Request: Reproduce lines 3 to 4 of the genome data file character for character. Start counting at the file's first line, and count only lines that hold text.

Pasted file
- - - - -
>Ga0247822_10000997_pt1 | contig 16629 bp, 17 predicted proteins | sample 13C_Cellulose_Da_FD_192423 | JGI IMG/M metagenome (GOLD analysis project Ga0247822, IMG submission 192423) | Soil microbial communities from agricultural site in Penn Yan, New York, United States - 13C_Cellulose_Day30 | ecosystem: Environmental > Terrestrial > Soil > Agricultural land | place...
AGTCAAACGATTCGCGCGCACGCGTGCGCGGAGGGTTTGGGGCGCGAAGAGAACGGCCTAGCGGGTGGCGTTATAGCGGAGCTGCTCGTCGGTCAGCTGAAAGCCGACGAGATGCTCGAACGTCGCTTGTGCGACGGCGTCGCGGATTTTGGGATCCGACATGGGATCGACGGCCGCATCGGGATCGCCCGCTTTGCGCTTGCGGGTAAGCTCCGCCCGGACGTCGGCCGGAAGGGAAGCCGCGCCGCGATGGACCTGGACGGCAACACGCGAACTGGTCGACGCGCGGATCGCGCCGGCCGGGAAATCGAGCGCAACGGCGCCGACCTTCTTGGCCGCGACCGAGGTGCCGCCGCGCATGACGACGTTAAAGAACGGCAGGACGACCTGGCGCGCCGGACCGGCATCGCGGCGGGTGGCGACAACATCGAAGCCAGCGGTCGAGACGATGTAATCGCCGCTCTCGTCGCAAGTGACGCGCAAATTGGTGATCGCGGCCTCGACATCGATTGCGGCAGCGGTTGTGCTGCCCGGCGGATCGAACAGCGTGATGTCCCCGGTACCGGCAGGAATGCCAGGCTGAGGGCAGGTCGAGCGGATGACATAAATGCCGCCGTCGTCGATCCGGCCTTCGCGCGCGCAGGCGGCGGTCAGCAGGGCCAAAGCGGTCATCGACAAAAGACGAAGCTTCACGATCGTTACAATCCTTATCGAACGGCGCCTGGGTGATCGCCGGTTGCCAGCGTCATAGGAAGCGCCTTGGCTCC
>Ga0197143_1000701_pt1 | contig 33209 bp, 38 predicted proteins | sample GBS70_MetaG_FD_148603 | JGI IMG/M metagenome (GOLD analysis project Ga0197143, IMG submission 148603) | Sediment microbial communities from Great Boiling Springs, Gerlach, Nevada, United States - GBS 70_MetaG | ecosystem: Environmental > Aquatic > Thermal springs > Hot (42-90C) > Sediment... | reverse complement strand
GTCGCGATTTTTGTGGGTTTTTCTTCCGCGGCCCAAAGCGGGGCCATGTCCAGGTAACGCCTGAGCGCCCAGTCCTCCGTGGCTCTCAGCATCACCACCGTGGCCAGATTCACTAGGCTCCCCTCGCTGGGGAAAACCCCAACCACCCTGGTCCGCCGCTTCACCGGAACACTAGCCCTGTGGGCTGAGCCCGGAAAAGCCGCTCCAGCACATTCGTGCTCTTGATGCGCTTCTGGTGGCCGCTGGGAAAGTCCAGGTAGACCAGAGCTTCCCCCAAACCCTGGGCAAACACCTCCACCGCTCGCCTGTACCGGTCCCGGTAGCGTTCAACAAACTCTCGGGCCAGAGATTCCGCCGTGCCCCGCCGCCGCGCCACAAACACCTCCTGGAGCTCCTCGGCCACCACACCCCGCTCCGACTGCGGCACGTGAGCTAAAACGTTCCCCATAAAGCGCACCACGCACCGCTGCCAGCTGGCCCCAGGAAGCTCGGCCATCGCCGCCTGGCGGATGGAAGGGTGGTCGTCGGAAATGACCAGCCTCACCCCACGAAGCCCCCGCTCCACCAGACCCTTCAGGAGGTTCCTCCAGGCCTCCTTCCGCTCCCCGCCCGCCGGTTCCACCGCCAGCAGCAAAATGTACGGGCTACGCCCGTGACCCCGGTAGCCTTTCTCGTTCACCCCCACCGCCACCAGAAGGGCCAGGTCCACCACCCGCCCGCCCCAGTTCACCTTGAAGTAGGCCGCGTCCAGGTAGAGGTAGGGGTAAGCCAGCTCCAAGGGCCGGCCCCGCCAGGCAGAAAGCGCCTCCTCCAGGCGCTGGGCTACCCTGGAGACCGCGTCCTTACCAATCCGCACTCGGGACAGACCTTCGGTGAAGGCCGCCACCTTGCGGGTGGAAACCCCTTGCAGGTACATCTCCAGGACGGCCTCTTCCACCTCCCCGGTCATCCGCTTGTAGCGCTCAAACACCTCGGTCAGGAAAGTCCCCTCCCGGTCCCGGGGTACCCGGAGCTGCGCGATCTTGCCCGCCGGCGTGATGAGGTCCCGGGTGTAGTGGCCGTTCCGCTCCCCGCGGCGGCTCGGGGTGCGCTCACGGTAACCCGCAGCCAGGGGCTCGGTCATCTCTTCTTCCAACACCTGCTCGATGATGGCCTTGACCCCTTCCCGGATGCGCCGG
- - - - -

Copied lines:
>Ga0197143_1000701_pt1 | contig 33209 bp, 38 predicted proteins | sample GBS70_MetaG_FD_148603 | JGI IMG/M metagenome (GOLD analysis project Ga0197143, IMG submission 148603) | Sediment microbial communities from Great Boiling Springs, Gerlach, Nevada, United States - GBS 70_MetaG | ecosystem: Environmental > Aquatic > Thermal springs > Hot (42-90C) > Sediment... | reverse complement strand
GTCGCGATTTTTGTGGGTTTTTCTTCCGCGGCCCAAAGCGGGGCCATGTCCAGGTAACGCCTGAGCGCCCAGTCCTCCGTGGCTCTCAGCATCACCACCGTGGCCAGATTCACTAGGCTCCCCTCGCTGGGGAAAACCCCAACCACCCTGGTCCGCCGCTTCACCGGAACACTAGCCCTGTGGGCTGAGCCCGGAAAAGCCGCTCCAGCACATTCGTGCTCTTGATGCGCTTCTGGTGGCCGCTGGGAAAGTCCAGGTAGACCAGAGCTTCCCCCAAACCCTGGGCAAACACCTCCACCGCTCGCCTGTACCGGTCCCGGTAGCGTTCAACAAACTCTCGGGCCAGAGATTCCGCCGTGCCCCGCCGCCGCGCCACAAACACCTCCTGGAGCTCCTCGGCCACCACACCCCGCTCCGACTGCGGCACGTGAGCTAAAACGTTCCCCATAAAGCGCACCACGCACCGCTGCCAGCTGGCCCCAGGAAGCTCGGCCATCGCCGCCTGGCGGATGGAAGGGTGGTCGTCGGAAATGACCAGCCTCACCCCACGAAGCCCCCGCTCCACCAGACCCTTCAGGAGGTTCCTCCAGGCCTCCTTCCGCTCCCCGCCCGCCGGTTCCACCGCCAGCAGCAAAATGTACGGGCTACGCCCGTGACCCCGGTAGCCTTTCTCGTTCACCCCCACCGCCACCAGAAGGGCCAGGTCCACCACCCGCCCGCCCCAGTTCACCTTGAAGTAGGCCGCGTCCAGGTAGAGGTAGGGGTAAGCCAGCTCCAAGGGCCGGCCCCGCCAGGCAGAAAGCGCCTCCTCCAGGCGCTGGGCTACCCTGGAGACCGCGTCCTTACCAATCCGCACTCGGGACAGACCTTCGGTGAAGGCCGCCACCTTGCGGGTGGAAACCCCTTGCAGGTACATCTCCAGGACGGCCTCTTCCACCTCCCCGGTCATCCGCTTGTAGCGCTCAAACACCTCGGTCAGGAAAGTCCCCTCCCGGTCCCGGGGTACCCGGAGCTGCGCGATCTTGCCCGCCGGCGTGATGAGGTCCCGGGTGTAGTGGCCGTTCCGCTCCCCGCGGCGGCTCGGGGTGCGCTCACGGTAACCCGCAGCCAGGGGCTCGGTCATCTCTTCTTCCAACACCTGCTCGATGATGGCCTTGACCCCTTCCCGGATGCGCCGG